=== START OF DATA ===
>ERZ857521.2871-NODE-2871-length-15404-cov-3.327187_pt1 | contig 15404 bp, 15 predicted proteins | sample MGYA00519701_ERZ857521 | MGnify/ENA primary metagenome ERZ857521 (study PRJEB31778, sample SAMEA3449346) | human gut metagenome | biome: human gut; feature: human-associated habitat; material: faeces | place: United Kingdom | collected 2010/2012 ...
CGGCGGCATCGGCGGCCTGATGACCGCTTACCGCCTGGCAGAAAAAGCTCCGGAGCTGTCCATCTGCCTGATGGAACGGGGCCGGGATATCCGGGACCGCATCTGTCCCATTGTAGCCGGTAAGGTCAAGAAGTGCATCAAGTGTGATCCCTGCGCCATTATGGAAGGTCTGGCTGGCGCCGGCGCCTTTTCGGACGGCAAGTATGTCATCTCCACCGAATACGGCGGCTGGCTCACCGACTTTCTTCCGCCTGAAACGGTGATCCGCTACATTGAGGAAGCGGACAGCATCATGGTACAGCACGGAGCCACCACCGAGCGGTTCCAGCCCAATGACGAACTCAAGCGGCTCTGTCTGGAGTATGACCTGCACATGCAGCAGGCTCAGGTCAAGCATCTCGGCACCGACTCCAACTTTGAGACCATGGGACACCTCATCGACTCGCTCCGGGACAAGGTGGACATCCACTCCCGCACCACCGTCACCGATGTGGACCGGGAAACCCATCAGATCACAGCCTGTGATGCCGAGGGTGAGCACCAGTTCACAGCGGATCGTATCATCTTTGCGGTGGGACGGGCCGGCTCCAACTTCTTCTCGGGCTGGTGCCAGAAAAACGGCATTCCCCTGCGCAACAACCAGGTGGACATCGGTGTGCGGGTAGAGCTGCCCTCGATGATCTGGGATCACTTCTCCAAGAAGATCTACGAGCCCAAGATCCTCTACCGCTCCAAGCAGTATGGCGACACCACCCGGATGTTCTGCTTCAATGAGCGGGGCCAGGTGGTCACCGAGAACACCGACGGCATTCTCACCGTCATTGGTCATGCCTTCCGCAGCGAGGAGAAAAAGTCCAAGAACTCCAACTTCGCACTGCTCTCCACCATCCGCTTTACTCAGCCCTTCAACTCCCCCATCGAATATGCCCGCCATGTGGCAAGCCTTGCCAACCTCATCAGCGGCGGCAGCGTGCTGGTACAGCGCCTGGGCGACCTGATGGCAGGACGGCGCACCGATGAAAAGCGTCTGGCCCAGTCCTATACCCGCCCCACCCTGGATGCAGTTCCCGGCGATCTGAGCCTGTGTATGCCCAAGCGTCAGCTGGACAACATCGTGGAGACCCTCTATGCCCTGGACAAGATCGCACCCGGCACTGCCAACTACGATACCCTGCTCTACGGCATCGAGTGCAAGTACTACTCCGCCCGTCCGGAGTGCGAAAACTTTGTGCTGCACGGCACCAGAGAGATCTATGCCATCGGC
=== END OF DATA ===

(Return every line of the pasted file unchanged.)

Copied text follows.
>ERZ857521.2871-NODE-2871-length-15404-cov-3.327187_pt1 | contig 15404 bp, 15 predicted proteins | sample MGYA00519701_ERZ857521 | MGnify/ENA primary metagenome ERZ857521 (study PRJEB31778, sample SAMEA3449346) | human gut metagenome | biome: human gut; feature: human-associated habitat; material: faeces | place: United Kingdom | collected 2010/2012 ...
CGGCGGCATCGGCGGCCTGATGACCGCTTACCGCCTGGCAGAAAAAGCTCCGGAGCTGTCCATCTGCCTGATGGAACGGGGCCGGGATATCCGGGACCGCATCTGTCCCATTGTAGCCGGTAAGGTCAAGAAGTGCATCAAGTGTGATCCCTGCGCCATTATGGAAGGTCTGGCTGGCGCCGGCGCCTTTTCGGACGGCAAGTATGTCATCTCCACCGAATACGGCGGCTGGCTCACCGACTTTCTTCCGCCTGAAACGGTGATCCGCTACATTGAGGAAGCGGACAGCATCATGGTACAGCACGGAGCCACCACCGAGCGGTTCCAGCCCAATGACGAACTCAAGCGGCTCTGTCTGGAGTATGACCTGCACATGCAGCAGGCTCAGGTCAAGCATCTCGGCACCGACTCCAACTTTGAGACCATGGGACACCTCATCGACTCGCTCCGGGACAAGGTGGACATCCACTCCCGCACCACCGTCACCGATGTGGACCGGGAAACCCATCAGATCACAGCCTGTGATGCCGAGGGTGAGCACCAGTTCACAGCGGATCGTATCATCTTTGCGGTGGGACGGGCCGGCTCCAACTTCTTCTCGGGCTGGTGCCAGAAAAACGGCATTCCCCTGCGCAACAACCAGGTGGACATCGGTGTGCGGGTAGAGCTGCCCTCGATGATCTGGGATCACTTCTCCAAGAAGATCTACGAGCCCAAGATCCTCTACCGCTCCAAGCAGTATGGCGACACCACCCGGATGTTCTGCTTCAATGAGCGGGGCCAGGTGGTCACCGAGAACACCGACGGCATTCTCACCGTCATTGGTCATGCCTTCCGCAGCGAGGAGAAAAAGTCCAAGAACTCCAACTTCGCACTGCTCTCCACCATCCGCTTTACTCAGCCCTTCAACTCCCCCATCGAATATGCCCGCCATGTGGCAAGCCTTGCCAACCTCATCAGCGGCGGCAGCGTGCTGGTACAGCGCCTGGGCGACCTGATGGCAGGACGGCGCACCGATGAAAAGCGTCTGGCCCAGTCCTATACCCGCCCCACCCTGGATGCAGTTCCCGGCGATCTGAGCCTGTGTATGCCCAAGCGTCAGCTGGACAACATCGTGGAGACCCTCTATGCCCTGGACAAGATCGCACCCGGCACTGCCAACTACGATACCCTGCTCTACGGCATCGAGTGCAAGTACTACTCCGCCCGTCCGGAGTGCGAAAACTTTGTGCTGCACGGCACCAGAGAGATCTATGCCATCGGC